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Browsers, Leak Installed Extensions to Sites

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Browsers, Leak Installed Extensions to Sites

Researchers of security have recently discovered various flaws in extension systems for just about all of the modern browsers which attackers might use to exploit in order to enumerate all of the installed browser extensions.

All of the modern browsers are affected by the attack. The researchers had confirmed it for Chromium-based browsers, and they even believe that it affects browsers such as Edge or Firefox which make use of similar extensions systems. One of the add-on systems, which are vulnerable to the attacks, is Firefox’s legacy. Google Chrome, Opera and Yandex are some of the Chromium-based browsers that are affected, along with Firefox-based browsers such as Pale Moon, Firefox and Microsoft Edge. All of the browsers protect the extension data from being analyzed directed by the websites that are visited using the web browser. However, the post shows that various techniques can be used for scanning the installed add-ons.

When the extensions had been first introduced, the websites had not been blocked from being able to access the local resources in the browser. Google and Mozilla introduced controls to be able to block the sites from accessing any of the resources. The access-control settings handle this and it is used by default in Firefox, Microsoft Edge and Chromium-based browsers. A different protection mechanism is used by Safari which randomizes the resource URLs instead. Furthermore, the security researchers had discovered a way through which the installed browser extensions could be enumerated in the newest versions of the web browsers. The installed browser extensions use the timing side-channel attack to enumerate these through the monitoring of the browser’s response to the resource access.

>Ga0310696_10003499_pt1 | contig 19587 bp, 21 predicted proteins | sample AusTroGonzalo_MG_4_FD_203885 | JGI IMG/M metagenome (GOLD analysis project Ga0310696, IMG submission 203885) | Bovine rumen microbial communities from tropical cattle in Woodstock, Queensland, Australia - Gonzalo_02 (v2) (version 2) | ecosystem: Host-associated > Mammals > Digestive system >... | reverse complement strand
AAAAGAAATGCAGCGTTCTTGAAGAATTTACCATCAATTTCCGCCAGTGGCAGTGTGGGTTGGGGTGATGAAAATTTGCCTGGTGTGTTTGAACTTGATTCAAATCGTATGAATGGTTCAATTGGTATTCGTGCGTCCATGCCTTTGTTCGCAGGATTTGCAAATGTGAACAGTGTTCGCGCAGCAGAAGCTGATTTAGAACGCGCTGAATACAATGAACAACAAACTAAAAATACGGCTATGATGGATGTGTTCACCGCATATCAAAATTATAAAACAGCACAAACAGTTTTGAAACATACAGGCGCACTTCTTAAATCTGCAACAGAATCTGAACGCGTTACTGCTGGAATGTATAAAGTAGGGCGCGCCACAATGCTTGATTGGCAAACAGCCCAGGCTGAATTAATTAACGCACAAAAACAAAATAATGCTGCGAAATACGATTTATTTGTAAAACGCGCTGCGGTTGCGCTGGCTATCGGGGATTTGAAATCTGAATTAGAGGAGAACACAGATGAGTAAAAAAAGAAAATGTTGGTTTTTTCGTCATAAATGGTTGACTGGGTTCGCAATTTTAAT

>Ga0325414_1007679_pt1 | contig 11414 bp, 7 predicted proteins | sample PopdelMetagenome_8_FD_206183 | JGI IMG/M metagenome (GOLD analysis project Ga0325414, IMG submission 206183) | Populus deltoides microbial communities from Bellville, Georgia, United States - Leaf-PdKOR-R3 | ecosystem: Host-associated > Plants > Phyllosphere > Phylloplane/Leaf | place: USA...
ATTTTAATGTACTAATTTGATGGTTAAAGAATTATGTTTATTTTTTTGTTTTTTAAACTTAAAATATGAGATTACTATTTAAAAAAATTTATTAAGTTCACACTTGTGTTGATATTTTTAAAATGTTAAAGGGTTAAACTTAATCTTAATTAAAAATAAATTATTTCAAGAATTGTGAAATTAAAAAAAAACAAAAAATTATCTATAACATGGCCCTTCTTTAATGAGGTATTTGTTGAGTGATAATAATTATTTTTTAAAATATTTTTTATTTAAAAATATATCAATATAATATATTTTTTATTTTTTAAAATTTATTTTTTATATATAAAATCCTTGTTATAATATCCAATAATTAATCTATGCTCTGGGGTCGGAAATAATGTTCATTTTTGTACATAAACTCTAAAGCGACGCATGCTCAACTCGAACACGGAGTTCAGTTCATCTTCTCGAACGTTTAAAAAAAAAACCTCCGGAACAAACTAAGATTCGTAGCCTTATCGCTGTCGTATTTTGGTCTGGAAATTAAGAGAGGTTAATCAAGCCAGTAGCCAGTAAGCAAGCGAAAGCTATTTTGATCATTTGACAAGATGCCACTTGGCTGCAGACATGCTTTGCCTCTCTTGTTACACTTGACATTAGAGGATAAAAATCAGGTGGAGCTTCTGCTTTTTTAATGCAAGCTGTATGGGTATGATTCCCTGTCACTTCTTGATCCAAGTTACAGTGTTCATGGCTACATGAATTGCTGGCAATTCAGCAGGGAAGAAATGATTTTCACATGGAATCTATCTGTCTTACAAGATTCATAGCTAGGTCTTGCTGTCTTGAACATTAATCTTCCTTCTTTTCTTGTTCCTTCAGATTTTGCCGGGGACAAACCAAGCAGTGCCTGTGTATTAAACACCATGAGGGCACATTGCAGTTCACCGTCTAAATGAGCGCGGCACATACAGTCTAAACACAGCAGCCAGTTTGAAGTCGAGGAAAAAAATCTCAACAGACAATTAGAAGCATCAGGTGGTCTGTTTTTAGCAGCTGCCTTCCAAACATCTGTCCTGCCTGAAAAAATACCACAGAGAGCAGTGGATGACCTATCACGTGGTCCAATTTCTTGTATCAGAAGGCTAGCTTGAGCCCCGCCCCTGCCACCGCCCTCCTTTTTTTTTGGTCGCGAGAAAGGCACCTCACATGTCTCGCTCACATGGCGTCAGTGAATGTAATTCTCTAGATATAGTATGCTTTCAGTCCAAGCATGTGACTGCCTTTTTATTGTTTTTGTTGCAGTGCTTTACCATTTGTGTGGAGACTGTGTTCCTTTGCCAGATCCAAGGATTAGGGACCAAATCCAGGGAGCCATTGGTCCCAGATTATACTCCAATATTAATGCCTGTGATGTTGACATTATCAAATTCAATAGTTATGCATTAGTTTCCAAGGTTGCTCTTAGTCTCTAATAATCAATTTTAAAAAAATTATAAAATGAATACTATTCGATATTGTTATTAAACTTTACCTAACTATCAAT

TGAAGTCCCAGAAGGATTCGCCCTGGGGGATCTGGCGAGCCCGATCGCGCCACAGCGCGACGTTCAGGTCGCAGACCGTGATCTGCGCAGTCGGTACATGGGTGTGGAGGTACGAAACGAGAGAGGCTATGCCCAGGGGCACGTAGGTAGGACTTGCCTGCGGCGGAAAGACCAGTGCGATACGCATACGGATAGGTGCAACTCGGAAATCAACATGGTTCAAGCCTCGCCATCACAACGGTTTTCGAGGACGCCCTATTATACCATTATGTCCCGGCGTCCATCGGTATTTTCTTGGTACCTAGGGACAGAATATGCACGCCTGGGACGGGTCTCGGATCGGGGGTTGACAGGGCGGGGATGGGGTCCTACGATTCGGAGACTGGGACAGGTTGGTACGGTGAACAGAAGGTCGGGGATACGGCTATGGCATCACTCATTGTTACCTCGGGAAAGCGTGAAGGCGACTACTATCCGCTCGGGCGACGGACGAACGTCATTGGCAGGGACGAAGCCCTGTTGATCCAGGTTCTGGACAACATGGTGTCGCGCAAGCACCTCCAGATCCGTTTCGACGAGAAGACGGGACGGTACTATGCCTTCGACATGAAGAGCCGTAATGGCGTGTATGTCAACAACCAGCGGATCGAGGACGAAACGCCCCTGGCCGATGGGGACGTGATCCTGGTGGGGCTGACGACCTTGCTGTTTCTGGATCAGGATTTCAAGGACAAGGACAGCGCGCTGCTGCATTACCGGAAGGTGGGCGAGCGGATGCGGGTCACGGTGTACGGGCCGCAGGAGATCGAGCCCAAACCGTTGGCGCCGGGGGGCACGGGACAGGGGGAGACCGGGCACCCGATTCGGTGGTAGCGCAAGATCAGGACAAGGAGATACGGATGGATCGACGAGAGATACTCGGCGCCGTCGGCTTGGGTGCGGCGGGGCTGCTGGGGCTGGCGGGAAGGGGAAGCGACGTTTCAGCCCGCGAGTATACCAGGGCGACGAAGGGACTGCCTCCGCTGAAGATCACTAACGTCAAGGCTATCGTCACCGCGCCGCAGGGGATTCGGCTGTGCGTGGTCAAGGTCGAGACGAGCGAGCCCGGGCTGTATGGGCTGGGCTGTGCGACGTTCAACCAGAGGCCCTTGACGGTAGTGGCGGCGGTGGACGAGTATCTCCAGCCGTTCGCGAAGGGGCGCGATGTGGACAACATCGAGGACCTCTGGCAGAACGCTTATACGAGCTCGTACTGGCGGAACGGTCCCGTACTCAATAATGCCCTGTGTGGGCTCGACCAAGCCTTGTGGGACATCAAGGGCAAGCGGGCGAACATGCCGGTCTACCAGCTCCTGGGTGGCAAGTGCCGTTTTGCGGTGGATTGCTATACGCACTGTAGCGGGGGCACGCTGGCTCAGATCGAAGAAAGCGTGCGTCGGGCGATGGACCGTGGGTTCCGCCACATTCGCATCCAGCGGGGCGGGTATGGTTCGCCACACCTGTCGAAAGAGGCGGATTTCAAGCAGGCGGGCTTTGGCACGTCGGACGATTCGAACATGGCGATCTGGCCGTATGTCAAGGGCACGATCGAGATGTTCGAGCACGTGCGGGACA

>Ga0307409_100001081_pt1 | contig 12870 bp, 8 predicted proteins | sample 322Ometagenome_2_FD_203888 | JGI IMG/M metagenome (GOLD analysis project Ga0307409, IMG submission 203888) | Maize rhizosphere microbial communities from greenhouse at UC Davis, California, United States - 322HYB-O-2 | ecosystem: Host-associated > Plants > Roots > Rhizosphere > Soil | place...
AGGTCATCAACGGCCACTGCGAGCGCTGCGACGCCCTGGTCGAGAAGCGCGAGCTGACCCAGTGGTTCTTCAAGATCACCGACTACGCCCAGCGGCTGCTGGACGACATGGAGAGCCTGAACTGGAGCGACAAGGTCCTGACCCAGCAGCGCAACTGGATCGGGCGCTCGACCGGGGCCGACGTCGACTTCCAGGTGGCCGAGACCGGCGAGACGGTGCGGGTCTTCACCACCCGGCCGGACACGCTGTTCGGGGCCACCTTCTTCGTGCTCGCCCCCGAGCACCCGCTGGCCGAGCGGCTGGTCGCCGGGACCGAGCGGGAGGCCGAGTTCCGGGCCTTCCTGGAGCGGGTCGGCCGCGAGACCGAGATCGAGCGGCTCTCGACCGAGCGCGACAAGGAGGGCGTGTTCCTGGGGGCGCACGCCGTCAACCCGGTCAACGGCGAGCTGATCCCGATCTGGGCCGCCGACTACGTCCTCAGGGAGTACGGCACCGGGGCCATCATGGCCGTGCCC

When the site requests access to the resource of the extension for the browser, the browser would have to run two checks in order to see if the extension actually exists and whether the resource which the site wants to access has been made publically available. Through the monitoring of the response, the reason behind the request denial would be identified by the attackers. The time it takes to return the request for the fake extension would be measured by the site and the time it takes for the request for a real extension with a fake path would also be measured. With the help of comparison of time, the installed extensions can be revealed. The researchers agree that their approach is able to determine if the extensions are installed in the modern web browser with 100% accuracy. Apart from the two centralized checks which are part of the extension settings validation, it is possible to tell the different exception behaviors and to completely have all of the installed extensions enumerated.

Conclusion

For attackers to do something, extension IDs and some javascript code are what they rely on. Information for browser finger-printing could be used for targeted attacks against specific browser extensions.